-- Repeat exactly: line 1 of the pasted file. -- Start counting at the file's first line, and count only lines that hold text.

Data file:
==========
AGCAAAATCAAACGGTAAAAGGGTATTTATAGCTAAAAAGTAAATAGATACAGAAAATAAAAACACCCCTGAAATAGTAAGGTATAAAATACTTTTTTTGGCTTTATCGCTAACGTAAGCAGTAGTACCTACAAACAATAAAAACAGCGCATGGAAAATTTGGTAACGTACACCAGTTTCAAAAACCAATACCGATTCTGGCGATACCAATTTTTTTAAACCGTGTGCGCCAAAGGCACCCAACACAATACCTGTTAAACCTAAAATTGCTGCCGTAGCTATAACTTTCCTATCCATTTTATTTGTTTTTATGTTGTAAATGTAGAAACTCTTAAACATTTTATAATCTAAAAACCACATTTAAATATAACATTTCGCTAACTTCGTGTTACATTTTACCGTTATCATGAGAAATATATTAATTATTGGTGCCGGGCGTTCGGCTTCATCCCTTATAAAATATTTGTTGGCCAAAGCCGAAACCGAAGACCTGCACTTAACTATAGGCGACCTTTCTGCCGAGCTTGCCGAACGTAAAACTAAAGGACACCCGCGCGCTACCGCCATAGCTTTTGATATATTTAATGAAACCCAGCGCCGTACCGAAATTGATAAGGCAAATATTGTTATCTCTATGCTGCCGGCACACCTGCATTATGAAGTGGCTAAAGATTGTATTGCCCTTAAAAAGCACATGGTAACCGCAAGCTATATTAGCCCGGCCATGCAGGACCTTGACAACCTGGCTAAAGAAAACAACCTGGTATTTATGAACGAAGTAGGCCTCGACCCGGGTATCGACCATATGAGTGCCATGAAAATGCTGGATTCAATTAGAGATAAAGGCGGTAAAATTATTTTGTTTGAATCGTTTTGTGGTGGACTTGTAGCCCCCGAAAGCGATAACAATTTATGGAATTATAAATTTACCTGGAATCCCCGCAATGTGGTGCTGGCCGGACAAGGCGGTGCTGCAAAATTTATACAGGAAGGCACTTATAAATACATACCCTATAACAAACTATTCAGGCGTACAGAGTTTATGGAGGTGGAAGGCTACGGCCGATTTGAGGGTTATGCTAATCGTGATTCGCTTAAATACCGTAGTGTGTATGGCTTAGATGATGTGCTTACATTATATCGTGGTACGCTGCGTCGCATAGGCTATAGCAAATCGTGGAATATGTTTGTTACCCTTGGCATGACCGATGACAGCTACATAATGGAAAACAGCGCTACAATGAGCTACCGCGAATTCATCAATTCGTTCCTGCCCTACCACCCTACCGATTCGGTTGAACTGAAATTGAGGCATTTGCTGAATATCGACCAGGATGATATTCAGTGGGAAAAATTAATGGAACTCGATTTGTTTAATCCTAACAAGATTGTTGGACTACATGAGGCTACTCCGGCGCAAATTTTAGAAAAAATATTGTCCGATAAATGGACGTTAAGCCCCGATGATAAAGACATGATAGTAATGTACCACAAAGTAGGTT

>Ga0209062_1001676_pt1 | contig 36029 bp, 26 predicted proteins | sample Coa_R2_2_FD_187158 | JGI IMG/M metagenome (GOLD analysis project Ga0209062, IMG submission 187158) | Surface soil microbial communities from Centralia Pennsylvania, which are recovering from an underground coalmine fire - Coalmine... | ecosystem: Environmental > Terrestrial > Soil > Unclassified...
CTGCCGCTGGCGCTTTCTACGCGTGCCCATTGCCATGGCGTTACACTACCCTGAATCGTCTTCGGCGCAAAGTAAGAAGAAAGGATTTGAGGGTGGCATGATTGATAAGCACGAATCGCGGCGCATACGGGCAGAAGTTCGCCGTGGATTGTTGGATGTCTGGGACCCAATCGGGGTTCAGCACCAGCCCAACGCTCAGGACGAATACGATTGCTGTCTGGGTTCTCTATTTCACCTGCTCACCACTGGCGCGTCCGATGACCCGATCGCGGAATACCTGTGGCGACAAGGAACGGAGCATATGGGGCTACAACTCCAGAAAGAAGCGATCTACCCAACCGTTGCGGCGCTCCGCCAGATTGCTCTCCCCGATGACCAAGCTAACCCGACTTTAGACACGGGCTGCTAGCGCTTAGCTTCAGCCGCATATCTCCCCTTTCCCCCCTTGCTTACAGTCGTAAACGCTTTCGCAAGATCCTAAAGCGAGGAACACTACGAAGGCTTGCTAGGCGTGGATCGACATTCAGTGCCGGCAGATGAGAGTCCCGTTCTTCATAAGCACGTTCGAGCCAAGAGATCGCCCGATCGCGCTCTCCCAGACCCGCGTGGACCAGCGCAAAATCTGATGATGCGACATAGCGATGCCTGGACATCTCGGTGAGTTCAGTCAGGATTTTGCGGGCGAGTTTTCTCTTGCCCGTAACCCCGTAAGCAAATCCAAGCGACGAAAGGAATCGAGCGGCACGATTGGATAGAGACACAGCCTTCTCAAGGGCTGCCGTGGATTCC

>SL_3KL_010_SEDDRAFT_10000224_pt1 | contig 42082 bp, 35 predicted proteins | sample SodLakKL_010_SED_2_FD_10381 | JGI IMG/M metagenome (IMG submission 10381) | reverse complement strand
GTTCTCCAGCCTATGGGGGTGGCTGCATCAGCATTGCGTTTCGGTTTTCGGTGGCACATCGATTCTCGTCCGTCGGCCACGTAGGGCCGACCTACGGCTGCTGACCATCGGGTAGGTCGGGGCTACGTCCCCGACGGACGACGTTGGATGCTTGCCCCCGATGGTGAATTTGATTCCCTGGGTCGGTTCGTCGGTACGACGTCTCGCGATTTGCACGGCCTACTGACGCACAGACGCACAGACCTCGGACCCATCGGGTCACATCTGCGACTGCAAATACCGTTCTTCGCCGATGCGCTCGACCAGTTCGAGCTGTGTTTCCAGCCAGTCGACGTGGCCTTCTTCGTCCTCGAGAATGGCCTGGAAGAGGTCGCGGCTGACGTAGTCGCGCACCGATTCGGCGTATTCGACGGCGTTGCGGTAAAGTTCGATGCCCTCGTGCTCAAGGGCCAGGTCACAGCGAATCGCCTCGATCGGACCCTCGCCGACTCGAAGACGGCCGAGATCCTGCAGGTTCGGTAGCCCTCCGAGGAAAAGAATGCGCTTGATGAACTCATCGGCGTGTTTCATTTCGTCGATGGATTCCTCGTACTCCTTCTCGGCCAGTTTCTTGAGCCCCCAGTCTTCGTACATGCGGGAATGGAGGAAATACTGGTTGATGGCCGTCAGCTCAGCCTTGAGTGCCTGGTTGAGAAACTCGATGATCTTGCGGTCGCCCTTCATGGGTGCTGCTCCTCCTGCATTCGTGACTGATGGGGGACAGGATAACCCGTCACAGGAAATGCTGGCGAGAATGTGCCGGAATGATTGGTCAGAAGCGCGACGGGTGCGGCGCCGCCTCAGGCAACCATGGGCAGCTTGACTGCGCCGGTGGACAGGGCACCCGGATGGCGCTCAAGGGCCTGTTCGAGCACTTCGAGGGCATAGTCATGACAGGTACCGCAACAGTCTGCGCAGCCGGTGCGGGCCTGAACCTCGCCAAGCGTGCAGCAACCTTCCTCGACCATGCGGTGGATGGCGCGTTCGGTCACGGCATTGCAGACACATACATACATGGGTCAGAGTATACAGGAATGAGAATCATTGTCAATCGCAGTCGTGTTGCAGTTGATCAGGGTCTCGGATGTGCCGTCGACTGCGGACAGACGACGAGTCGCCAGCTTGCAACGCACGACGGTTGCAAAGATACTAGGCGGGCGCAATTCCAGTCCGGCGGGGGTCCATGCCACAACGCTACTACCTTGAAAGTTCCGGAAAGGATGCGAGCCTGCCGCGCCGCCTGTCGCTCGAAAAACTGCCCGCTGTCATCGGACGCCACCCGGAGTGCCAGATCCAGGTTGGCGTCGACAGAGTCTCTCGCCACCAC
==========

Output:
AGCAAAATCAAACGGTAAAAGGGTATTTATAGCTAAAAAGTAAATAGATACAGAAAATAAAAACACCCCTGAAATAGTAAGGTATAAAATACTTTTTTTGGCTTTATCGCTAACGTAAGCAGTAGTACCTACAAACAATAAAAACAGCGCATGGAAAATTTGGTAACGTACACCAGTTTCAAAAACCAATACCGATTCTGGCGATACCAATTTTTTTAAACCGTGTGCGCCAAAGGCACCCAACACAATACCTGTTAAACCTAAAATTGCTGCCGTAGCTATAACTTTCCTATCCATTTTATTTGTTTTTATGTTGTAAATGTAGAAACTCTTAAACATTTTATAATCTAAAAACCACATTTAAATATAACATTTCGCTAACTTCGTGTTACATTTTACCGTTATCATGAGAAATATATTAATTATTGGTGCCGGGCGTTCGGCTTCATCCCTTATAAAATATTTGTTGGCCAAAGCCGAAACCGAAGACCTGCACTTAACTATAGGCGACCTTTCTGCCGAGCTTGCCGAACGTAAAACTAAAGGACACCCGCGCGCTACCGCCATAGCTTTTGATATATTTAATGAAACCCAGCGCCGTACCGAAATTGATAAGGCAAATATTGTTATCTCTATGCTGCCGGCACACCTGCATTATGAAGTGGCTAAAGATTGTATTGCCCTTAAAAAGCACATGGTAACCGCAAGCTATATTAGCCCGGCCATGCAGGACCTTGACAACCTGGCTAAAGAAAACAACCTGGTATTTATGAACGAAGTAGGCCTCGACCCGGGTATCGACCATATGAGTGCCATGAAAATGCTGGATTCAATTAGAGATAAAGGCGGTAAAATTATTTTGTTTGAATCGTTTTGTGGTGGACTTGTAGCCCCCGAAAGCGATAACAATTTATGGAATTATAAATTTACCTGGAATCCCCGCAATGTGGTGCTGGCCGGACAAGGCGGTGCTGCAAAATTTATACAGGAAGGCACTTATAAATACATACCCTATAACAAACTATTCAGGCGTACAGAGTTTATGGAGGTGGAAGGCTACGGCCGATTTGAGGGTTATGCTAATCGTGATTCGCTTAAATACCGTAGTGTGTATGGCTTAGATGATGTGCTTACATTATATCGTGGTACGCTGCGTCGCATAGGCTATAGCAAATCGTGGAATATGTTTGTTACCCTTGGCATGACCGATGACAGCTACATAATGGAAAACAGCGCTACAATGAGCTACCGCGAATTCATCAATTCGTTCCTGCCCTACCACCCTACCGATTCGGTTGAACTGAAATTGAGGCATTTGCTGAATATCGACCAGGATGATATTCAGTGGGAAAAATTAATGGAACTCGATTTGTTTAATCCTAACAAGATTGTTGGACTACATGAGGCTACTCCGGCGCAAATTTTAGAAAAAATATTGTCCGATAAATGGACGTTAAGCCCCGATGATAAAGACATGATAGTAATGTACCACAAAGTAGGTT